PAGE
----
Agile UX and the Decentralization of the UX Department

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  • We all know, and are familiar with the waterfall process model, in which progress is seen as flowing steadily downwards through the phases of Requirement gathering, Conception, Design, Development, Testing and Maintenance. One phase of a project at a time gets done and approved, and then we move on to the next phase.
  • Agile process isn’t just one process model, but a group of models, and therefore can’t be as neatly and easily defined as the waterfall model. In general, agile methods promote a disciplined project management process that encourages frequent inspection and adaptation. The work takes place in cycles - cycles that require teamwork, self-organization and accountability. In the agile model, instead of executing and approving one block at a time, the team tries to establish a more holistic view of every aspect of the project, and use constant iteration to better meet both customer needs and company goals.
  • The waterfall development model was developed in the industrial era, the time of mass production. Back then, software development was completely new as an industry, and since no formal development methodologies existed for this new line of work, the hardware-oriented model of “waterfalling” through the process was simply adapted for software development as well. It’s based on the hard reality of industrial manufacturing: since changes to earlier completed phases were either extremely expensive or downright impossible, the phases inside the process must be well-structured and closed. If you’re building a big cruise ship, for example, it’s both expensive and difficult to go change the work that you have already done.
  • Now let’s look at another thing: the way we are used to organizing ourselves into teams around competencies. Most of us are used to centralized structures. When a team is centralized, it’s a team that “owns” its discipline and supplies it to development teams on projects across the organization. Teams like “user experience”, “creative”, “development” or “strategy”, for example. A centralized usability group would conduct all user testing and other user research, and come back with expert recommendations to other teams or work groups. Similarly, a centralized design team would supply all interaction and visual design, perhaps.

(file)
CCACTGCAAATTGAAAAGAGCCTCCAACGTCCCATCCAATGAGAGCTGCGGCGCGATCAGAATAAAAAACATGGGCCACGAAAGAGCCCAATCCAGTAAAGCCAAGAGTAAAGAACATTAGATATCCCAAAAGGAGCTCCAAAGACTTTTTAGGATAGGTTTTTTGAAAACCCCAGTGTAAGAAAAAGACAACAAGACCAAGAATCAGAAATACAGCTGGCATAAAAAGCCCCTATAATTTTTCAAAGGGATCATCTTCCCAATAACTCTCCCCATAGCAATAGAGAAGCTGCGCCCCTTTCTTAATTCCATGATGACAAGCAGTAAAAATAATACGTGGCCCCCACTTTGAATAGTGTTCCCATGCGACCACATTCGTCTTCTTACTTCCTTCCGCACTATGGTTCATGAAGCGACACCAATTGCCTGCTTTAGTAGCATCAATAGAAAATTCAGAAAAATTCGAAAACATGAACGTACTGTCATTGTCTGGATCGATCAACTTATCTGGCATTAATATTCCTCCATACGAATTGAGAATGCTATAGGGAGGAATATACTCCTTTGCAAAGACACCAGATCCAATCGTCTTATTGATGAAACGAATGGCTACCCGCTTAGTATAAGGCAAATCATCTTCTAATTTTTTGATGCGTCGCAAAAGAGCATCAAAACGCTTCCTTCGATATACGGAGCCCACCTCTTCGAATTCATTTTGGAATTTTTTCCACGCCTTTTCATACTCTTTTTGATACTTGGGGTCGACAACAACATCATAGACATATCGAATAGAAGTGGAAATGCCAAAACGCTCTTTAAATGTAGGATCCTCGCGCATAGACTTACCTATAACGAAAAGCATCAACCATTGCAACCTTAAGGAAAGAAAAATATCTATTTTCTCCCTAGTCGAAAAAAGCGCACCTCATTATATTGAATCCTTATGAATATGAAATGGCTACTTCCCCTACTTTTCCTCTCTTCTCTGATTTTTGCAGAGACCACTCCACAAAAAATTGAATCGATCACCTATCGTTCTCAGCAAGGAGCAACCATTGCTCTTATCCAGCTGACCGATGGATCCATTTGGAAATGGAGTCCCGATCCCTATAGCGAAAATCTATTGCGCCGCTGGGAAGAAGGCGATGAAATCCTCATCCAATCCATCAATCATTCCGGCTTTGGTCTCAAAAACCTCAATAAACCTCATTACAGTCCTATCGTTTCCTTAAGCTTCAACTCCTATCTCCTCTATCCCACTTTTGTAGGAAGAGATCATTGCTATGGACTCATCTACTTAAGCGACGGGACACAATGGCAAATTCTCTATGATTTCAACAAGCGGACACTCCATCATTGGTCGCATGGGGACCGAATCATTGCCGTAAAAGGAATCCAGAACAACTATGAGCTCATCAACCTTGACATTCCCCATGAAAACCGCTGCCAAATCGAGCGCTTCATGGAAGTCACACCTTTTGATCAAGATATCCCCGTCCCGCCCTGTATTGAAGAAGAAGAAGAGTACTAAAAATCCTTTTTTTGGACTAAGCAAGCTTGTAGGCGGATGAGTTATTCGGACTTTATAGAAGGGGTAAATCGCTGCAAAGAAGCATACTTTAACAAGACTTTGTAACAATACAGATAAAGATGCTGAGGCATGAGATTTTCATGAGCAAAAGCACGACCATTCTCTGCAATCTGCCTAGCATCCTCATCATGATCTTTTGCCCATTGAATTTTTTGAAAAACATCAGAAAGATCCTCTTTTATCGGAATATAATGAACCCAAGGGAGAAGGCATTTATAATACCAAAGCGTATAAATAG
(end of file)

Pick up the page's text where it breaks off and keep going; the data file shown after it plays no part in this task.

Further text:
This centralized structure provides a home for specialized staff members, and it’s usually thought that it makes it easier to manage and promote the staff. It may feel like the most natural choice to create centralized teams.
  • But distributed team structures avoid that kind of centralization, and instead assign specialized staff members to work directly on individual project teams. In this structure, each project team has its own usability specialist, interaction designer, visual designer, developer, writer, and so forth.

    The biggest benefit of the distributed model is that then everybody has to play together, with less of an option to run things from their own, specialized chambers. And user experience design, in particular, is something that should be considered a part of the project team, its every member, not an outside department. Every member of the team, whether specialized in usability or not, should work to ensure good usability, and good usability comes from the sum of all components: design, technology, and content.
  • This guy is Alvar Aalto. He’s a famous Finnish architect, perhaps the most famous of them all, though he’s not the Finnish architect who designed the Toronto City Hall. That’s Viljo Revell. Alvar Aalto was a designer, architect, and pacifist, who’s often called The Father of Modernism because of the style of his work.
  • Alvar Aalto is famous not only for his architecture, but his furniture, textiles and glassware. Most notably the Aalto vase which is in this picture.
  • Alvar Aalto talked a lot about how people organize their work and their disciplines by specialities, by expert opinion and committees. He saw that as a problem. Of specialists, he said that they’re people who know more and more of less and less. He himself, as testified by the diversity of his work, liked to learn and know about several things.
  • Centralization, as in centralized work teams, leads us into specialization. Despite of Alvar Aalto’s words, there’s nothing so horribly bad in specialization in and of itself - we all need to specialize in something, we can’t all be know-it-alls.
  • But Alvar Aalto also said that in architecture, nothing is as dangerous a dealing with separated problems.
  • Specialization can drive us into separation. That’s the real danger of it. Once we specialize, we begin to lose touch to other disciplines, and deal with problems that are separated from other disciplines realities. It becomes more and more difficult for others to understand the work that we do, when they’re not involved in it, and we’re not involved in theirs.
  • So how can we, as user experience designers, or interaction or visual designers, fix this?
  • Five things. First, stop advocating a separate UXD group. Instead, try to become part of all the other groups. Get others concerned and excited about what you do.
    Also, individually, stop advocating yourself as a specialist. User experience design, information architecture or interaction design aren’t always exact sciences, and neither they should be. Collect feedback from others and accept the fact that sometimes it’s the developer or the writer who comes up with the solution to your problem.